I once wrote a little tool for edge detection where I not only compared adjacent faces but the angle sum over several consecutive faces, so I could catch the chamfering. Practically: Walking over the model until the angle threhold is reached, then inspect how the angle divides up among the surfaces in between. With nested intervals this can be set up recursively.
                    Sure, its not like a "hello world" program, but not rocket science either

                    Cheers,
                    Klaus
                    That'd be nice to have in 3ds Max

                    Comment


                      #11
                      Hi,

                      That'd be nice to have in 3ds Max
                      My original preogram used a custom mesh format.
                      I am now somewhat inclined to rewrite the application and use FBX (the ascii version) for data exchange.....
                      The output would be then a lerp texture that masks the edges.
                      If I really do that, I would make it freely available here.
                      Ill have to research the FBX format first...

                      Cheer,
                      Klaus

                      Comment


                        #12
                        I wanted something like this, for example to grab the normals of the point, and surrounding, and if they are co-planar then it gives a 0 for example, and the further away they are from co-planar the closer the return is to 1

                        Use that number to lerp between two values, would essentially allow you to identify edges.

                        It wouldn't be great flexible but would be easy in theory, but I'd have to learn how to code a shader I think

                        Comment


                          #13
                          but I'd have to learn how to code a shader I think
                          The main obstacle is the (relative) absence of mesh information, albeit the UV data. And that is a flat projection without any normal information.
                          So on the shader level there is insufficient data to detect edges.

                          I just gave the acsii fbx format a quick look. Its not overly complicated.
                          I might finish the import parser today....

                          Comment


                            #14
                            So, in game, or renderer, whatever, the shader has no access to the mesh or normals?

                            Comment


                              #15
                              So, in game, or renderer, whatever, the shader has no access to the mesh or normals?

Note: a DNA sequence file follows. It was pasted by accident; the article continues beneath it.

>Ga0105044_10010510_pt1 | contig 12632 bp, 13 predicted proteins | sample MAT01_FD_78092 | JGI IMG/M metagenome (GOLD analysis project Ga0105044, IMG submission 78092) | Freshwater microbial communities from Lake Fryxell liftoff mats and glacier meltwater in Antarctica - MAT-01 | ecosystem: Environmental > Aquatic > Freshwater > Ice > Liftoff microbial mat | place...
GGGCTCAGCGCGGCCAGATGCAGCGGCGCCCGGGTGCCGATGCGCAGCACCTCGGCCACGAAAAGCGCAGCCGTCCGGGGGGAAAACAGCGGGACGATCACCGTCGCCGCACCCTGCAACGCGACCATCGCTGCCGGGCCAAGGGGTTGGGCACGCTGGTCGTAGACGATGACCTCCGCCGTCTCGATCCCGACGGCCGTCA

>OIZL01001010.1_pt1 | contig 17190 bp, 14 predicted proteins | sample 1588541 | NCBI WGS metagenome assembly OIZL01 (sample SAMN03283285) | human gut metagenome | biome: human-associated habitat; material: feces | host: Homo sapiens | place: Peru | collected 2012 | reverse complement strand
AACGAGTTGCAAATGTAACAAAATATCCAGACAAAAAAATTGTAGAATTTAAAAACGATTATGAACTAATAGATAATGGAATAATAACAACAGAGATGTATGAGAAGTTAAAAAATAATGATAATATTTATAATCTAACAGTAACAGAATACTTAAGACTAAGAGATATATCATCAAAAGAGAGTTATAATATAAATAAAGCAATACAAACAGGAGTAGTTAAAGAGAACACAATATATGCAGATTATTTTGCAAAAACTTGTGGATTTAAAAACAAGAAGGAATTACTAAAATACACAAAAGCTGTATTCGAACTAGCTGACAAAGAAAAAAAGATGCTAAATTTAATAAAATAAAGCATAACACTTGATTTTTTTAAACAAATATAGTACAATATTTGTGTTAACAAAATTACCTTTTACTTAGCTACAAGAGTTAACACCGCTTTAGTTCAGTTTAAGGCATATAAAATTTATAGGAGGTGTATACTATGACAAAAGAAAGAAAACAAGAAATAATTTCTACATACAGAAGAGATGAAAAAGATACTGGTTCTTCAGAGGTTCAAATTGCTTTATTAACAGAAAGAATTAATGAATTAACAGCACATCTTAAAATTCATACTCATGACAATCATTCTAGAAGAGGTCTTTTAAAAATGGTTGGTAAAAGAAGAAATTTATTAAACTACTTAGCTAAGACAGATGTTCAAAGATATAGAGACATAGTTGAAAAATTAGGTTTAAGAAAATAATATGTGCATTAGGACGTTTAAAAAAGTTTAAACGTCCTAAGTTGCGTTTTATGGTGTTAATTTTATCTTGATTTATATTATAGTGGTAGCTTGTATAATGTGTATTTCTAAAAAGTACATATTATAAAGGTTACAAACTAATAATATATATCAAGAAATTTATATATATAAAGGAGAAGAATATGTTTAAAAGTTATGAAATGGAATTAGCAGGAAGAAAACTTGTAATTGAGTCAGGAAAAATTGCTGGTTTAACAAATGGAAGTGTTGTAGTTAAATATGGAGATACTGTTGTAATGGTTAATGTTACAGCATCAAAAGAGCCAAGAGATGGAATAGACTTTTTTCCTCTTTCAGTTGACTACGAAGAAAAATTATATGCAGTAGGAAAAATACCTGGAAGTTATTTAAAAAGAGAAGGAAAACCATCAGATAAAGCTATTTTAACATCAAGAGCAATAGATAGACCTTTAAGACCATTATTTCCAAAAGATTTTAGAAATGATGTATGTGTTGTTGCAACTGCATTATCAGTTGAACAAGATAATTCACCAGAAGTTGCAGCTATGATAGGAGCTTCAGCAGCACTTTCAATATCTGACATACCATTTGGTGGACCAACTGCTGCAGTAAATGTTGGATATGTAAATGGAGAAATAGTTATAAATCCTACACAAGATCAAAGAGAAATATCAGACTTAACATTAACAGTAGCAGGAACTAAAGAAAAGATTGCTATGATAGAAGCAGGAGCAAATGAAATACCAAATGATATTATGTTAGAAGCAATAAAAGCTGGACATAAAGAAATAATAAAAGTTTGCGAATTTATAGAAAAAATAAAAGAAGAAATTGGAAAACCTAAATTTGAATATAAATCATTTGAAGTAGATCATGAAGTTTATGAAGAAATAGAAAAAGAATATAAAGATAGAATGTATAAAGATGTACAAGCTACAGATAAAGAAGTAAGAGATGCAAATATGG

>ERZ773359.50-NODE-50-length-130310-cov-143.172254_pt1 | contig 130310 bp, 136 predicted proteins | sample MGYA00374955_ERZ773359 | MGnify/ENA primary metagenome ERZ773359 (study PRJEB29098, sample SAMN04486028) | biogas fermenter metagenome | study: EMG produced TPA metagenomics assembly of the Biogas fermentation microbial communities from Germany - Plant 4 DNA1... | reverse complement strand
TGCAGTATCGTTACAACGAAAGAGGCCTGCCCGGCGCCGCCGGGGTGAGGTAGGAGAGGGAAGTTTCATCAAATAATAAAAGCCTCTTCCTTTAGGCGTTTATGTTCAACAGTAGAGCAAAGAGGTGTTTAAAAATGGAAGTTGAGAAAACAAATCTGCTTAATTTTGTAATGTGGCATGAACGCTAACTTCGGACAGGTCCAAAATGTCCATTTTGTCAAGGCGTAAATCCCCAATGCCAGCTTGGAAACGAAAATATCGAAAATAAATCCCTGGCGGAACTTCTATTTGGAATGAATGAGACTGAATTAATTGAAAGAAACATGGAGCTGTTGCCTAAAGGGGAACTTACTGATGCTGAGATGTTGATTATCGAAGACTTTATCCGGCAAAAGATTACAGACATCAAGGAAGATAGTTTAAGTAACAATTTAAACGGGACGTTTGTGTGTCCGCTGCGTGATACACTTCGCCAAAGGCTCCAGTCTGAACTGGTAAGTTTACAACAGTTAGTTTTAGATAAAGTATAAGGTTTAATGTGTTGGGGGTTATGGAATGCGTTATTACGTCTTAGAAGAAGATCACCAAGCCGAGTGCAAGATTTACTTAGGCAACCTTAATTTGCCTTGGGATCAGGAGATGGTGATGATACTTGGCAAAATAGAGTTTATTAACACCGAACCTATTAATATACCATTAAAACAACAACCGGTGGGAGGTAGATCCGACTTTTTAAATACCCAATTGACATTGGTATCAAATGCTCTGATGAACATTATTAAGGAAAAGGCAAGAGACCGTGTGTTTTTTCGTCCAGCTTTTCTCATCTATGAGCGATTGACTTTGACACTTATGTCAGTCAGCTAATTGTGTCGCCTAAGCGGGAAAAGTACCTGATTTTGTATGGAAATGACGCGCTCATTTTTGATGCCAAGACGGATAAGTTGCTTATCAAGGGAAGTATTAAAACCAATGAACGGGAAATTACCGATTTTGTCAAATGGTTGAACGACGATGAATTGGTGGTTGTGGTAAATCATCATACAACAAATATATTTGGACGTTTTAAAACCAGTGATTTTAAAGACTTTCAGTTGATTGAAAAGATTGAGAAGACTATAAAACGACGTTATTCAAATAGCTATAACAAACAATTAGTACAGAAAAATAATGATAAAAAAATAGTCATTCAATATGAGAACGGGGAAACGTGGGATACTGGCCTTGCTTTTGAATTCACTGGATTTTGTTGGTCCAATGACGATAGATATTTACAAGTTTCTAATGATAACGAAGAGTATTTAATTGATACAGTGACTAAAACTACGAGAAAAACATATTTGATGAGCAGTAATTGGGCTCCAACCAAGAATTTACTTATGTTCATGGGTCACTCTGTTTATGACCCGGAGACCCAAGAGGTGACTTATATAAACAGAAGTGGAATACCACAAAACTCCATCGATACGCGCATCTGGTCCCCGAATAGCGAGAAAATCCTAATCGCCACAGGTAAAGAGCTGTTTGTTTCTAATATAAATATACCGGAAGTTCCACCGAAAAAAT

Im afraid so.
                              Which is the reason for normalmaps, heightmaps, etc. That and the UV maps are everything the shader (need to) know.
                              Its less trivial than something one would do within a shader...

                              In my program I will use the vertex/polygon information to see what quads/tris are adjacent (they are stored independently).
                              I will also maintain a vector from origin to the surface center. (usefull later).
                              From that node network I will compare the normal angles. Then I can get a angular delta from between any two nodes in the network.
                              Then, I collapse coplanar nodes together. Any immediate delta between two nodes above the threshold is already identified as an edge.
                              When I walk over several meshes to catch chamfering, etc, I use the previously stored vector to the center. The theory behind this: The plane that is costituted by two vectors to surface centers should indicate the direction of travel on the model, right (?).
                              In order to catch all edges (above the threshold), this walk over the model needs to be done exhaustive on all the nodes in all adjacten directions (minus the reverse ones).
                              Then I have to match these found edges to their respective place in the UV space.
                              Finally I can apply a parameterized gradient to both sides of that edge.
                              Which already reveals one requirement for the UV map: It needs to be non overlapping. Yupp, just like lightmaps, for similar but not identical reasons

                              You see, for a shader it would be *umpf*....

                              Cheers,
                              Klaus
                              Last edited by KVogler; 11-28-2014, 06:51 PM.